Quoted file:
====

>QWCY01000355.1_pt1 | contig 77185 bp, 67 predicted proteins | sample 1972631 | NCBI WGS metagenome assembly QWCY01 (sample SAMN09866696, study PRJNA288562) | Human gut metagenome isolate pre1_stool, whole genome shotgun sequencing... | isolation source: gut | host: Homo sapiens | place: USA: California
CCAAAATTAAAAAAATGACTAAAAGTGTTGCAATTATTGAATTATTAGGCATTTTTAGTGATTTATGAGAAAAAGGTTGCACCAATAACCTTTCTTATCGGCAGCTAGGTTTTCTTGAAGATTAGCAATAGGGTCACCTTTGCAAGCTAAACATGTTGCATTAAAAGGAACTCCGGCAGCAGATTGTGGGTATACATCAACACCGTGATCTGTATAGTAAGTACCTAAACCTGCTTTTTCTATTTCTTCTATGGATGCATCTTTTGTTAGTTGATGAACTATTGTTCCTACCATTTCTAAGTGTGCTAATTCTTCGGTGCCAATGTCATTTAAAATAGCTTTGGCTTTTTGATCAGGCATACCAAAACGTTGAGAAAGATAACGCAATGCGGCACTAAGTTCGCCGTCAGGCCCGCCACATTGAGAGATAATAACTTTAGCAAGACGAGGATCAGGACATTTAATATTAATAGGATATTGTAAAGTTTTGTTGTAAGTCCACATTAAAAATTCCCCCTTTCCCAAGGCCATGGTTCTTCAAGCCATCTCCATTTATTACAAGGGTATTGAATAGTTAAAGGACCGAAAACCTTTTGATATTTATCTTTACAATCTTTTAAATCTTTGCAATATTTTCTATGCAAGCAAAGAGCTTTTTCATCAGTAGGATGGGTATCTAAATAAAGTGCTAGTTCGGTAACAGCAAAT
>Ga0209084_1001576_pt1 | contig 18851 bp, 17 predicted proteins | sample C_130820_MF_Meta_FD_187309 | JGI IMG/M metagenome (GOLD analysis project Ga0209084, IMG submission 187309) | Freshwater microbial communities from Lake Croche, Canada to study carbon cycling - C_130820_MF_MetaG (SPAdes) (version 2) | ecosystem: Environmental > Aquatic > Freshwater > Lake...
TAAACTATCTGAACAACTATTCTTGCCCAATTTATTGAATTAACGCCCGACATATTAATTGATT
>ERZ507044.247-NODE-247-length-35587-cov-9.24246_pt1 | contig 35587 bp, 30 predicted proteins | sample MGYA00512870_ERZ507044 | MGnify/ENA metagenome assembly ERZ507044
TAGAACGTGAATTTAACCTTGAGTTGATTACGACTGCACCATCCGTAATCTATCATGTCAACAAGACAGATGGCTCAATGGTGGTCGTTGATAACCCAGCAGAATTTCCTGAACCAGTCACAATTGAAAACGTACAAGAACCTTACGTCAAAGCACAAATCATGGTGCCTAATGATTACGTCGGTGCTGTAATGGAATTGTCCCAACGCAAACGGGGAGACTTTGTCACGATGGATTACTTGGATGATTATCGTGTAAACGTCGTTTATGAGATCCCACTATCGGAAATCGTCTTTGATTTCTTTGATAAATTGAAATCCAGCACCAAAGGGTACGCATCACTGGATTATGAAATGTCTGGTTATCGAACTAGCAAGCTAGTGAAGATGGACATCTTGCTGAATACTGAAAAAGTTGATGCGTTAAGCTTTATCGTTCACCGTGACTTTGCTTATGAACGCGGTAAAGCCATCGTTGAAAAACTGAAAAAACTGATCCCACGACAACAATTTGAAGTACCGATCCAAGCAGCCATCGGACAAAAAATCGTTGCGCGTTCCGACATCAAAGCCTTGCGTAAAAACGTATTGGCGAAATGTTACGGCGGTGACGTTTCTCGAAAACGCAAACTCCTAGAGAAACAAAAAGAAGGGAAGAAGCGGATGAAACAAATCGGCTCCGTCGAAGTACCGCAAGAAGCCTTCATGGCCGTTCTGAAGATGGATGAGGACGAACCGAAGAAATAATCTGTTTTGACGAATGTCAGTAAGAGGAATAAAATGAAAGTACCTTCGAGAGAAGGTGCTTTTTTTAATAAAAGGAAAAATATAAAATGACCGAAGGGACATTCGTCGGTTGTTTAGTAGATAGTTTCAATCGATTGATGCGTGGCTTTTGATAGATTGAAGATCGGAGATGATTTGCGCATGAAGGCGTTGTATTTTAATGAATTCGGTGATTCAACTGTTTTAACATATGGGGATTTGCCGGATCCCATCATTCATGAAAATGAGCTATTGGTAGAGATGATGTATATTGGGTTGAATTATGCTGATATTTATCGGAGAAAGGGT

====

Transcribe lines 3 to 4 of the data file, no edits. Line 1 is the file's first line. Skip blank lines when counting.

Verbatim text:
>Ga0209084_1001576_pt1 | contig 18851 bp, 17 predicted proteins | sample C_130820_MF_Meta_FD_187309 | JGI IMG/M metagenome (GOLD analysis project Ga0209084, IMG submission 187309) | Freshwater microbial communities from Lake Croche, Canada to study carbon cycling - C_130820_MF_MetaG (SPAdes) (version 2) | ecosystem: Environmental > Aquatic > Freshwater > Lake...
TAAACTATCTGAACAACTATTCTTGCCCAATTTATTGAATTAACGCCCGACATATTAATTGATT